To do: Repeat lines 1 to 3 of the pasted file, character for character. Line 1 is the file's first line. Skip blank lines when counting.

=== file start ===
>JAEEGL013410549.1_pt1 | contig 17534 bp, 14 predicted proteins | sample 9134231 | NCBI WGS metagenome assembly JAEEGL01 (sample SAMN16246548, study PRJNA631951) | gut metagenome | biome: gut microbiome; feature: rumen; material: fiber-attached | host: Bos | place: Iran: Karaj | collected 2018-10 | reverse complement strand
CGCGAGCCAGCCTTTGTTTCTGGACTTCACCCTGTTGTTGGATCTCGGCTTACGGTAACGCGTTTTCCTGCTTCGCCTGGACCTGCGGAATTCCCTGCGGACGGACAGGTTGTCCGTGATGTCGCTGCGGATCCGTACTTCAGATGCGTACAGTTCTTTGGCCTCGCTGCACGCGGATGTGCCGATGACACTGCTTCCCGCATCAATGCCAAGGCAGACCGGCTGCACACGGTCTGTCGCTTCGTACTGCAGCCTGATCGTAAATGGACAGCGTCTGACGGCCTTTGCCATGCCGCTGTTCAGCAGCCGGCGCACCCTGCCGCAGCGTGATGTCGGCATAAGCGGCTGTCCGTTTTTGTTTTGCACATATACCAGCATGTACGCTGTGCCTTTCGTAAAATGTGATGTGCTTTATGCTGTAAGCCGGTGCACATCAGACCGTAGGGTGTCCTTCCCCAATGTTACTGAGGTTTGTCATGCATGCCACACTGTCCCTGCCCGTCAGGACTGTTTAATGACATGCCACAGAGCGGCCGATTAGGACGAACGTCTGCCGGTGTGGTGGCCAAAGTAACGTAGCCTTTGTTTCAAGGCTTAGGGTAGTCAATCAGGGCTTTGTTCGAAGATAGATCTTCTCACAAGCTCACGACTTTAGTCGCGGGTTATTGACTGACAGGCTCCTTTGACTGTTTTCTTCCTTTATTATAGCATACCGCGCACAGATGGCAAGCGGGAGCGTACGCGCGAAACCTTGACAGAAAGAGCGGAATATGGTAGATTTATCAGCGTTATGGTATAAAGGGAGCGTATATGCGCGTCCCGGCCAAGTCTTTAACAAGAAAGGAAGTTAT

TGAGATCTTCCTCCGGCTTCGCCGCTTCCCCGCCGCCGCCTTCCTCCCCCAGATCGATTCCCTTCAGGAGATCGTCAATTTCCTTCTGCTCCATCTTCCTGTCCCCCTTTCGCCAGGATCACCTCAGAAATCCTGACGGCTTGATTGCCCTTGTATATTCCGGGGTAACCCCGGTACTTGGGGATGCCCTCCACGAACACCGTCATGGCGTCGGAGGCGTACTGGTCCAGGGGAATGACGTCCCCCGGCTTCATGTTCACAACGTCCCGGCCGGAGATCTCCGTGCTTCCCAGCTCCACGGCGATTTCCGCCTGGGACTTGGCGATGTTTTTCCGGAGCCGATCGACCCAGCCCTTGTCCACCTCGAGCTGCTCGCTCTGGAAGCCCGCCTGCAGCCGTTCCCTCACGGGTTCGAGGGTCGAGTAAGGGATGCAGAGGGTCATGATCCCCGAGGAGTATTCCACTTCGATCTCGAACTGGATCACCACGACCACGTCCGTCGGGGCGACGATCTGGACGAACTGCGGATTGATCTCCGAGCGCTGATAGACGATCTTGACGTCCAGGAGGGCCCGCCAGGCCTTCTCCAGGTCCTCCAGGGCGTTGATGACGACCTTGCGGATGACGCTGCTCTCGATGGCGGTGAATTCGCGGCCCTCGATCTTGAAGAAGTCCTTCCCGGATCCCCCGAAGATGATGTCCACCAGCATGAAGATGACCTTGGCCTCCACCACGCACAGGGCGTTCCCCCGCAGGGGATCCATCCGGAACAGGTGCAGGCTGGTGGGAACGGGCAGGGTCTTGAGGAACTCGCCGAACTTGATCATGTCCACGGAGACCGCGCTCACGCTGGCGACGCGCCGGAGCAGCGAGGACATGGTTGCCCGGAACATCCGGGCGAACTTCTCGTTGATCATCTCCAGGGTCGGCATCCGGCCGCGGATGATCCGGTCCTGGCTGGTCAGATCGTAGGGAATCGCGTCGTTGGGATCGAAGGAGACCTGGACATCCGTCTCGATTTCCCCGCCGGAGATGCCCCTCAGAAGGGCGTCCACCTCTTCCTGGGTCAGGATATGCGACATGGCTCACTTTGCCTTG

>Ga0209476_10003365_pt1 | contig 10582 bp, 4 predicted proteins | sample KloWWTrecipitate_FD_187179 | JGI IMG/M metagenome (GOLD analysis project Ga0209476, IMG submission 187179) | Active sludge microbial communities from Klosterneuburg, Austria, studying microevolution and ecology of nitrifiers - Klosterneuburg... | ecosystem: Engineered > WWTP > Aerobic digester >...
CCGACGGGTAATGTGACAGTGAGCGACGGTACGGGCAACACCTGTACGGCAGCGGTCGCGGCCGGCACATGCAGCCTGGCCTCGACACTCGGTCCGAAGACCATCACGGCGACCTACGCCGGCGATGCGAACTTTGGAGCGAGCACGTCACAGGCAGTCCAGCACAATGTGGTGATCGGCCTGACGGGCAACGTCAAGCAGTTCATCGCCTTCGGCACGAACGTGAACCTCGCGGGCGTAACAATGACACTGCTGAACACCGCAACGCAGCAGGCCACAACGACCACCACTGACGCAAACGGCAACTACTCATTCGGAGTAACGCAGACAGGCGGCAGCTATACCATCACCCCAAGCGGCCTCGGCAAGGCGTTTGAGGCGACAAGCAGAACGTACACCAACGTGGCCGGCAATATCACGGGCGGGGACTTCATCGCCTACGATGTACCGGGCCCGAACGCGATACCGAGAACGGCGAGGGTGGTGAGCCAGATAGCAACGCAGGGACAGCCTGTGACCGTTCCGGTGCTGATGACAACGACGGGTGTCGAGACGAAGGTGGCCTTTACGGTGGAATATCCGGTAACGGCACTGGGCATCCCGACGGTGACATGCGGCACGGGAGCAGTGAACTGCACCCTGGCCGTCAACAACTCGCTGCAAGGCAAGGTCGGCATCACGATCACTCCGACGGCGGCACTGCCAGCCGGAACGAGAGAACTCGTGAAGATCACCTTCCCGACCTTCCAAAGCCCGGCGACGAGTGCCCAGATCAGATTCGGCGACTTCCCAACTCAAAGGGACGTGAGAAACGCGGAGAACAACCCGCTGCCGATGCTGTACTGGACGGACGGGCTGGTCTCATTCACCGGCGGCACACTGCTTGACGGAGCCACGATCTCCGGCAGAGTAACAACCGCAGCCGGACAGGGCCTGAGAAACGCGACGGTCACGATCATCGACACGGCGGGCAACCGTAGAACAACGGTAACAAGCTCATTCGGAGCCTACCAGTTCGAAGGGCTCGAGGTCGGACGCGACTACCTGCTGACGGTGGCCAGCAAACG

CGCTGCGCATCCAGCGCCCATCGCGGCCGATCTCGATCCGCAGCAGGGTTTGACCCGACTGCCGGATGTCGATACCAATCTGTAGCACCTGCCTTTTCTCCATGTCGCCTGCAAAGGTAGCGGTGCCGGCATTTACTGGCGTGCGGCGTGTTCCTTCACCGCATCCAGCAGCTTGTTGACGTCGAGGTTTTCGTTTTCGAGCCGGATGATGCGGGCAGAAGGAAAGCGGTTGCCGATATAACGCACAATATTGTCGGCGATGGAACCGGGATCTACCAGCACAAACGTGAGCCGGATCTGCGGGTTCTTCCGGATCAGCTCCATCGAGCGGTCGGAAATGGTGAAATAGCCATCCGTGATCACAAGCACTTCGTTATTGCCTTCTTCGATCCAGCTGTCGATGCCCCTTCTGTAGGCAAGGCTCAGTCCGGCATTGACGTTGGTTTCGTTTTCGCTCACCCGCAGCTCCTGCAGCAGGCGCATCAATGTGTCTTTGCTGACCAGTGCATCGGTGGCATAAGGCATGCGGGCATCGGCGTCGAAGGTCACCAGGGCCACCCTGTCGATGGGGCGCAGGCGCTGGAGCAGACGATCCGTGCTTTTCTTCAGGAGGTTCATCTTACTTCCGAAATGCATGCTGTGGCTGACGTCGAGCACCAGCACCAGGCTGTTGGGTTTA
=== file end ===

>JAEEGL013410549.1_pt1 | contig 17534 bp, 14 predicted proteins | sample 9134231 | NCBI WGS metagenome assembly JAEEGL01 (sample SAMN16246548, study PRJNA631951) | gut metagenome | biome: gut microbiome; feature: rumen; material: fiber-attached | host: Bos | place: Iran: Karaj | collected 2018-10 | reverse complement strand
CGCGAGCCAGCCTTTGTTTCTGGACTTCACCCTGTTGTTGGATCTCGGCTTACGGTAACGCGTTTTCCTGCTTCGCCTGGACCTGCGGAATTCCCTGCGGACGGACAGGTTGTCCGTGATGTCGCTGCGGATCCGTACTTCAGATGCGTACAGTTCTTTGGCCTCGCTGCACGCGGATGTGCCGATGACACTGCTTCCCGCATCAATGCCAAGGCAGACCGGCTGCACACGGTCTGTCGCTTCGTACTGCAGCCTGATCGTAAATGGACAGCGTCTGACGGCCTTTGCCATGCCGCTGTTCAGCAGCCGGCGCACCCTGCCGCAGCGTGATGTCGGCATAAGCGGCTGTCCGTTTTTGTTTTGCACATATACCAGCATGTACGCTGTGCCTTTCGTAAAATGTGATGTGCTTTATGCTGTAAGCCGGTGCACATCAGACCGTAGGGTGTCCTTCCCCAATGTTACTGAGGTTTGTCATGCATGCCACACTGTCCCTGCCCGTCAGGACTGTTTAATGACATGCCACAGAGCGGCCGATTAGGACGAACGTCTGCCGGTGTGGTGGCCAAAGTAACGTAGCCTTTGTTTCAAGGCTTAGGGTAGTCAATCAGGGCTTTGTTCGAAGATAGATCTTCTCACAAGCTCACGACTTTAGTCGCGGGTTATTGACTGACAGGCTCCTTTGACTGTTTTCTTCCTTTATTATAGCATACCGCGCACAGATGGCAAGCGGGAGCGTACGCGCGAAACCTTGACAGAAAGAGCGGAATATGGTAGATTTATCAGCGTTATGGTATAAAGGGAGCGTATATGCGCGTCCCGGCCAAGTCTTTAACAAGAAAGGAAGTTAT

TGAGATCTTCCTCCGGCTTCGCCGCTTCCCCGCCGCCGCCTTCCTCCCCCAGATCGATTCCCTTCAGGAGATCGTCAATTTCCTTCTGCTCCATCTTCCTGTCCCCCTTTCGCCAGGATCACCTCAGAAATCCTGACGGCTTGATTGCCCTTGTATATTCCGGGGTAACCCCGGTACTTGGGGATGCCCTCCACGAACACCGTCATGGCGTCGGAGGCGTACTGGTCCAGGGGAATGACGTCCCCCGGCTTCATGTTCACAACGTCCCGGCCGGAGATCTCCGTGCTTCCCAGCTCCACGGCGATTTCCGCCTGGGACTTGGCGATGTTTTTCCGGAGCCGATCGACCCAGCCCTTGTCCACCTCGAGCTGCTCGCTCTGGAAGCCCGCCTGCAGCCGTTCCCTCACGGGTTCGAGGGTCGAGTAAGGGATGCAGAGGGTCATGATCCCCGAGGAGTATTCCACTTCGATCTCGAACTGGATCACCACGACCACGTCCGTCGGGGCGACGATCTGGACGAACTGCGGATTGATCTCCGAGCGCTGATAGACGATCTTGACGTCCAGGAGGGCCCGCCAGGCCTTCTCCAGGTCCTCCAGGGCGTTGATGACGACCTTGCGGATGACGCTGCTCTCGATGGCGGTGAATTCGCGGCCCTCGATCTTGAAGAAGTCCTTCCCGGATCCCCCGAAGATGATGTCCACCAGCATGAAGATGACCTTGGCCTCCACCACGCACAGGGCGTTCCCCCGCAGGGGATCCATCCGGAACAGGTGCAGGCTGGTGGGAACGGGCAGGGTCTTGAGGAACTCGCCGAACTTGATCATGTCCACGGAGACCGCGCTCACGCTGGCGACGCGCCGGAGCAGCGAGGACATGGTTGCCCGGAACATCCGGGCGAACTTCTCGTTGATCATCTCCAGGGTCGGCATCCGGCCGCGGATGATCCGGTCCTGGCTGGTCAGATCGTAGGGAATCGCGTCGTTGGGATCGAAGGAGACCTGGACATCCGTCTCGATTTCCCCGCCGGAGATGCCCCTCAGAAGGGCGTCCACCTCTTCCTGGGTCAGGATATGCGACATGGCTCACTTTGCCTTG